Assuming that the fundamental quarks are massive compared to adjoint matter, we can integrate out the fundamental matter ?elds appearing quadratically in the partition function (2.3) to give Z = e?F =
f 1 D Φ exp ?? T r ?W (Φ) + Sf log (Φ + mI )?? . gs I =1

?

?

N

??

(2.8)

We are now in a position to calculate Fχ=1 and Fχ=2 contributions to the superpotential. In the following section we apply the method developed in [24] for the SO (Nc ) gauge theory with one adjoint matter ?eld and Nf fundamental ?avors. 3

3

E?ective Superpotential

We wish to compute the exact e?ective superpotential of N = 2 supersymmetric SO (Nc ) gauge theory with Nf ?avors of quark loops in the fundamental representation, broken to N = 1 by addition of a tree level superpotential W (Φ) given by eqn.(2.2). The supersymmetric vacua of the theory with superpotential (2.2) are obtained by diagonalizing Φ such that the eigenvalues are in the set of critical points of W (Φ) which are given by the zeros of
n

W (x) = g2n+2 x



(x2 + a2 i ).
i=1

(3.1)

Choosing all the N eigenvalues of Φ = 0 gives unbroken gauge group SO (N ). A generic gauge group SO (N0 ) × n i=1 U (Ni ) corresponds to N0 eigenvalues of Φ = 0, N1 eigenvalues of Φ = ia1 , . . .. We will now look at the e?ective superpotential computation for both unbroken and broken gauge group in the next two subsections.

3.1

Unbroken gauge Group

Following the arguments in [24], for the e?ective superpotential evaluation we can still look at a point in the quantum moduli space of N = 2 pure gauge theory where r = [Nc /2] (rank of SO (Nc )) monopoles become massless [14]. This corresponds to the point where the Seiberg-Witten curve factorizes completely. We have seen that the e?ective superpotential of this theory gets contributions from free energies Fχ=2 and Fχ=1 of the matrix model described in the previous section. We shall ?rst calculate the contribution to the superpotential coming from Fχ=2 using the moduli associated with Seiberg-Witten factorization. 3.1.1 Contribution of Fχ=2

In this subsection we compute the contribution of Fχ=2 to the e?ective superpotential. This contains free energies of the diagrams having topology of S 2 and RP 2 . Taking derivative of eqn.(2.7) with respect to gs ?F = ?gs
2g ?3 gs (Sf )h (2g ? 2)Fg,h + S g,h

? Fg,h ?S

+
g,h

2g ?3 hgs (Sf )h Fg,h (S ) .

(3.2)

According to Dijkgraaf-Vafa, one should take the planar limit on the matrix model side. Also we take the number of quark loops, h = 0 for χ = 2 free-energy computation. Planar limit of the above equation gives ?F ? Fχ=2 ?3 = gs S ? 2Fχ=2 ?gs ?S . (3.3)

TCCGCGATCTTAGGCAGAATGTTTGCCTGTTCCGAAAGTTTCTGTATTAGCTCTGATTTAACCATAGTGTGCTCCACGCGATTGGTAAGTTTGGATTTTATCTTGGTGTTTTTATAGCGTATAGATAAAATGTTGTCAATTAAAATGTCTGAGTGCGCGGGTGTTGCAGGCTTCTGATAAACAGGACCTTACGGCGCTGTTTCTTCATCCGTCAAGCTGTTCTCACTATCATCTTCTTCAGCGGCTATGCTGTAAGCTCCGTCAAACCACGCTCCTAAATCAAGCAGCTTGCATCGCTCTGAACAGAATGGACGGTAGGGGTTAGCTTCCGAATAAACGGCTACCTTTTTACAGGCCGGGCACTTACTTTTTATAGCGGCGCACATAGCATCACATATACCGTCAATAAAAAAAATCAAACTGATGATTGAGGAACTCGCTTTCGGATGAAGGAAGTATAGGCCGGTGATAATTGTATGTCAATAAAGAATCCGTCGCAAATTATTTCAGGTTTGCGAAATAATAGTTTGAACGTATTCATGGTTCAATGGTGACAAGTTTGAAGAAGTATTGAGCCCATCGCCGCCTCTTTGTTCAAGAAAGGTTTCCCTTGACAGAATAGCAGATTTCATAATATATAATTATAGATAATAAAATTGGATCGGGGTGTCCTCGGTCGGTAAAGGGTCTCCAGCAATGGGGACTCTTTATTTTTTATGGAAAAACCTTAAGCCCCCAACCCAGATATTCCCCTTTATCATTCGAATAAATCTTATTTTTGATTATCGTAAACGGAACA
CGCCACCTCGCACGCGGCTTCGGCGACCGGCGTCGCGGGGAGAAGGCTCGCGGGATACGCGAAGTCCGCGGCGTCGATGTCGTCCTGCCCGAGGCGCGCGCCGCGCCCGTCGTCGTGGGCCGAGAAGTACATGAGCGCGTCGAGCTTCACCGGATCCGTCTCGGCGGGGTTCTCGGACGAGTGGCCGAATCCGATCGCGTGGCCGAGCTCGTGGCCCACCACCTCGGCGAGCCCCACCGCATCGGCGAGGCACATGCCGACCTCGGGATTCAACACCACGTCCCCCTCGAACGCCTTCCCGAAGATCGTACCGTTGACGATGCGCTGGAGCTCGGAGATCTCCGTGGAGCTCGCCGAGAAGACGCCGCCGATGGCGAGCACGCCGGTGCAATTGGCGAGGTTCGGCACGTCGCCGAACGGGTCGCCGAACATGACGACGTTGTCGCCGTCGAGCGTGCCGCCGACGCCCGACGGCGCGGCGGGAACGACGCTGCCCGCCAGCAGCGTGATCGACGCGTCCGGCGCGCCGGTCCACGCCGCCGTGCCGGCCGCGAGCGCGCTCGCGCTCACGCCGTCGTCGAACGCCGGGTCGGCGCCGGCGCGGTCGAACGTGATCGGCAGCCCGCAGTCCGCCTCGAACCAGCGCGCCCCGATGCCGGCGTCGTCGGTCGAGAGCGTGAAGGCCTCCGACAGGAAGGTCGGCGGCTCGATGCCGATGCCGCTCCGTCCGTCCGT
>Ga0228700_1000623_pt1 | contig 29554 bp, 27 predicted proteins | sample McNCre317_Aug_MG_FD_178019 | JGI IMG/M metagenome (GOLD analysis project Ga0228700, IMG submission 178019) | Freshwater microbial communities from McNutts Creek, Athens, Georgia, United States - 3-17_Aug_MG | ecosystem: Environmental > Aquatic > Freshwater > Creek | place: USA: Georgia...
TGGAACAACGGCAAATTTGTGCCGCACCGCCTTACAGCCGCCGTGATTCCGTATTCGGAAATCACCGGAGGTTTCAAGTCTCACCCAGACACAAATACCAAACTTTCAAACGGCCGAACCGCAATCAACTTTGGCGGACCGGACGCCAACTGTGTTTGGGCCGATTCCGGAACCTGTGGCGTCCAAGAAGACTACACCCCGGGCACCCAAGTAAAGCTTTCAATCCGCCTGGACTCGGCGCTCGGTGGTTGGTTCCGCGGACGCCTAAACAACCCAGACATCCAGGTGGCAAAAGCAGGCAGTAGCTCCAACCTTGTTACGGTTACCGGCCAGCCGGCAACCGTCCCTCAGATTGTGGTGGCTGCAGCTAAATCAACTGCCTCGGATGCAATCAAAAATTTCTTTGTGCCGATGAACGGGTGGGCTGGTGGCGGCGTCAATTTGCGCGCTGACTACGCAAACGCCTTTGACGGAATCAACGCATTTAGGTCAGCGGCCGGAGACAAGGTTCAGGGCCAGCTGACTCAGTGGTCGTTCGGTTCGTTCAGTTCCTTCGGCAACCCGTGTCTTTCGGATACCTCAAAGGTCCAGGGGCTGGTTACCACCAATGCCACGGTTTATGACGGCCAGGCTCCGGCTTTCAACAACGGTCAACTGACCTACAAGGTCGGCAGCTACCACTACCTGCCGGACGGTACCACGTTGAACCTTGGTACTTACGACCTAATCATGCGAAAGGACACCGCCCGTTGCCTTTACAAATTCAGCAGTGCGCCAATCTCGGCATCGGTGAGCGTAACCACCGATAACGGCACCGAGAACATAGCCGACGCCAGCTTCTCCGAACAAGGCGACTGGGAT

4

We can also di?erentiate eqn.(2.8) with respect to gs to give ?F ?2 = ?gs T rW (Φ) . ?gs ?From the above two equations gs T rW (Φ) = 2Fχ=2 ? S ? Fχ=2 . ?S (3.5) (3.4)

The form of W (Φ) shows that the LHS contains the vacuum expectation values T r Φ2p . It is clear from the above equation that once we obtain the vevs T r Φ2p , we can easily compute Fχ=2. In the case of N = 2 SO (Nc ) gauge theory, the moduli are given by u2p = 21p T r Φ2p . We are interested in the complete factorization of the Seiberg-Witten curve. The moduli that factorizes the Seiberg-Witten curve are given by [14] Nc ? 2 p 2p u2p = C2p Λ , (3.6) 2p
! i and Λ is the scale governing the running of the gauge coupling where Cj = i!(jj? i)! constant. The matrix model calculation of the vevs of the moduli done in the context of SU (Nc ) [32, 33] can be extended to SO (Nc) giving

u2p = (Nc ? 2)

? gs T r Φ2p . ?S 2p

(3.7)

It is obvious from the above two equations that ? p 2p gs T r Φ2p = C2 . pΛ ?S (3.8)

0 We denote the e?ective superpotential of pure SO (Nc ) gauge theory by Wef f . From eqn.(2.6) we can write 0 Wef f

? Fχ=2 (Nc ? 2) S ? Fχ=2 = S ?log 3 + 1 + (Nc ? 2) . = (Nc ? 2) ? ?S 2 ?S Λ

pert

(3.9)

The ?rst term in the above equation is the Veneziano-Yankeilowicz superpotential ? 3(Nc ?2) is the strong coupling scale of the N = 1 theory. The second term [34] and Λ is perturbative in glueball super?eld S with